There is no longer any doubt that the automotive market is headed for an electric future.
In what is potentially the biggest move to come in the all-electric vehicle (EV) evolution, General Motors said it now plans to become carbon neutral by 2040, eliminating all tailpipe emissions from new vehicles by 2035.
The announcement is a huge step up from GM’s previous declaration of having 40% of its new cars be electric by 2025. It effectively means the U.S. automotive giant will phase out gas- and diesel-powered vehicles in just 15 years and transition to only battery electric or other zero-emissions vehicle technology.
Carbon emissions from GM products accounts for 75% of its overall carbon footprint and GM plans to offer 30 all-electric models globally by mid-decade.
GM said it has signed the Business Ambition Pledge for 1.5° C, joining a coalition of UN agencies, businesses and industry leaders pledging to become carbon neutral. The company is working with the Environmental Defense Fund to develop a vision of an all-electric future and will focus on offering only zero-emissions vehicles across a range of price points as well as to build out the necessary charging infrastructure and promote consumer acceptance while maintaining jobs.
GM chairman and CEO Mary Barra said in a statement this effort is to establish a safer, greener and better world and encourages others to follow GM’s decision.
The writing has been on the wall for an all-electric automotive future. The rise in popularity of Tesla Motors’ products and a growing emphasis by consumers for greener and cleaner vehicles is pushing car makers and countries to move forward with electrification.
A little more than two years ago, both Ford and GM reorganized their workforce to focus on electrification and self-driving vehicles. GM said it will invest $27 billion in electric and autonomous vehicles in the next five years including the development of the Ultium battery technology that will be the platform to build a variety of ranges of EVs.
Volkswagen followed suit in 2019, pledging to accelerate its rollout of EVs with an investment of $21.5 billion on electrification by 2023. Volvo also has a target date of 50% of its sales to be fully electric cars by 2025. Honda plans for two-thirds of its entire sales to be electrified by this same period with a strategy to be globally electrified by 2030 and has plans to only sell EVs in Europe by 2025.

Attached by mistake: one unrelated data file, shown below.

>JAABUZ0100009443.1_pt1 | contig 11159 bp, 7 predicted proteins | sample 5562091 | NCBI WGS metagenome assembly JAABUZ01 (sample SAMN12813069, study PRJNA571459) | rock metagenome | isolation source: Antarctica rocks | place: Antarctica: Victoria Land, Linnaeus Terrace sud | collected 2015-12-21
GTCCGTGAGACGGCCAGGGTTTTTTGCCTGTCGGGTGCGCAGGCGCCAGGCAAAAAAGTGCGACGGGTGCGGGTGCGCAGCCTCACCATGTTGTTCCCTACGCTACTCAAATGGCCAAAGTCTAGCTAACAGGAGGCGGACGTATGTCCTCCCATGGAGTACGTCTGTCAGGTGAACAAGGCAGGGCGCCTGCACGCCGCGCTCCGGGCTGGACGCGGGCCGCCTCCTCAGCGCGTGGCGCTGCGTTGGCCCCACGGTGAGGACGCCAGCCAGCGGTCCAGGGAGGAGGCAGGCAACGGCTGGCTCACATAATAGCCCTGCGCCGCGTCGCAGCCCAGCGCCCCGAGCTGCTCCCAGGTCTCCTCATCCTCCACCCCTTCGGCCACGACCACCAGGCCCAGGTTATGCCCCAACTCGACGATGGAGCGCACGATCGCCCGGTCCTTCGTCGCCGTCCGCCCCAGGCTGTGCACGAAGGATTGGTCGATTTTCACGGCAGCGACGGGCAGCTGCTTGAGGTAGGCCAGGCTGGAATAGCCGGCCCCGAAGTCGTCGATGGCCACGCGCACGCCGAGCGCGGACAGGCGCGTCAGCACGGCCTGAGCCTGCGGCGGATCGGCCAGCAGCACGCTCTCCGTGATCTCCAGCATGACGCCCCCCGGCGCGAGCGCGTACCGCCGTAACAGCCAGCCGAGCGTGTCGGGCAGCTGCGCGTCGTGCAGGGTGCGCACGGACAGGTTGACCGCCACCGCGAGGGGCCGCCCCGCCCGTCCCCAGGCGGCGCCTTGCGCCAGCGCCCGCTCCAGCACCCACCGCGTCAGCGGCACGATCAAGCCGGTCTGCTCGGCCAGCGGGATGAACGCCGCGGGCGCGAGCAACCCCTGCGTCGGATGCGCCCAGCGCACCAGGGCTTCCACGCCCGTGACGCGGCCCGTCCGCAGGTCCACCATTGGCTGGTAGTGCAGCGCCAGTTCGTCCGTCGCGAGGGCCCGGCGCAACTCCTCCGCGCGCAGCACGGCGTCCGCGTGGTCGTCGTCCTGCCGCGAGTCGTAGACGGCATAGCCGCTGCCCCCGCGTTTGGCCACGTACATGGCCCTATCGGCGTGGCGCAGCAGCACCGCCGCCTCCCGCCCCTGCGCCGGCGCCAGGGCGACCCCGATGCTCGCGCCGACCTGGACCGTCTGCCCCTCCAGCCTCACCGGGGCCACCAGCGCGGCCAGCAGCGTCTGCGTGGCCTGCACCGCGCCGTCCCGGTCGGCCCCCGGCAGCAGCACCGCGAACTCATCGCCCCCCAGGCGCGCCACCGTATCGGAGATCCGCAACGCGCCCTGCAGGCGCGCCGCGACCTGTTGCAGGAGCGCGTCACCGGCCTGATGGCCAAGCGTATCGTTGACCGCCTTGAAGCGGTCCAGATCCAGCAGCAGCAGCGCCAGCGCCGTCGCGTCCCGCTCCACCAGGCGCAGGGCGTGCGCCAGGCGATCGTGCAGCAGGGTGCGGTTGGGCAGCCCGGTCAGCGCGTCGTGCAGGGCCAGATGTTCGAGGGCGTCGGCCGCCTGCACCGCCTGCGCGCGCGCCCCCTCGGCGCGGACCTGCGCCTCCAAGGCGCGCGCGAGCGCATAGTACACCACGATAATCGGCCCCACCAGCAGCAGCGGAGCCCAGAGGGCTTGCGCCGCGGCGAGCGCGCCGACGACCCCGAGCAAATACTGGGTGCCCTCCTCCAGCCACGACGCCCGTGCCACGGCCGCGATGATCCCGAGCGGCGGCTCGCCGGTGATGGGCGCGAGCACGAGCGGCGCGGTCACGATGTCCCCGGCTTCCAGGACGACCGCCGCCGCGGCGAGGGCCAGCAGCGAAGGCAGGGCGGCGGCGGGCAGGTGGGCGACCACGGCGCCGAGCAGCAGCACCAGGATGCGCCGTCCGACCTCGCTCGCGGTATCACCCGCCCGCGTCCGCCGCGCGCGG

Ride-hailing company Uber pledged to become a zero-emissions platform by 2040 with 100% of rides in the U.S., Europe and Canada to take place in EVs and will invest $800 million to help transition drivers by 2025.
The move is not just being undertaken by automotive OEMs as California recently announced it would phase out gasoline powered cars and reduce demand for fossil fuels to fight climate change and the Canadian province of Quebec has a target to ban gasoline powered passenger cars by 2035. Last year, the U.K. said it will ban new petrol, diesel and hybrid car sales by 2035 to reduce air pollution and carbon emissions. The European Union struck a deal with countries to be net zero emissions by 2050, if not before.
Norway aims to be the first country to end the sale of fossil fuel-powered cars, setting a 2025 deadline. Already, 40% of new car sales are electric in Norway, a colossal difference from the 2% of average sales globally.
China, the world’s largest automotive market, plans for hybrid and EVs to make up 50% of overall new car sales in the country by 2035.
An EV for everyone
GM said more than half of GM’s capital spending and product development team will be devoted to electric and electric-autonomous vehicle programs. GM said it will offer an EV for every customer including crossovers, SUVs, trucks and sedans at all price points.
Additionally, the company will continue to increase fuel efficiency of its internal combustion vehicles with initiatives to include fuel economy improvements, aerodynamic efficiency enhancements, downside boosted engines, lower rolling resistance tires and more.
As part of the plan to become carbon neutral, GM said it will source 100% renewable energy to power its U.S. sites by 2030 and global sites by 2035 — a five-year acceleration from previous goals. GM already is the 10th largest offtaker of renewable energy in the world and received a 2020 Green Power Leadership Award from the U.S. Environmental Protection Agency.
GM said that while EVs do not emit tailpipe emissions, they must also be charged with electricity generated from renewable sources such as wind or solar. GM plans to work with utilities and developers to support investments in renewable energy found in and around communities near GM facilities, both domestically and internationally. It plans to do this via power purchase agreements and green tariffs.
Additionally, GM is working with EVgo to triple the size of its public fast charging network, adding more than 2,700 new fast chargers by the end of 2025. These will also be powered by 100% renewable energy, the company said.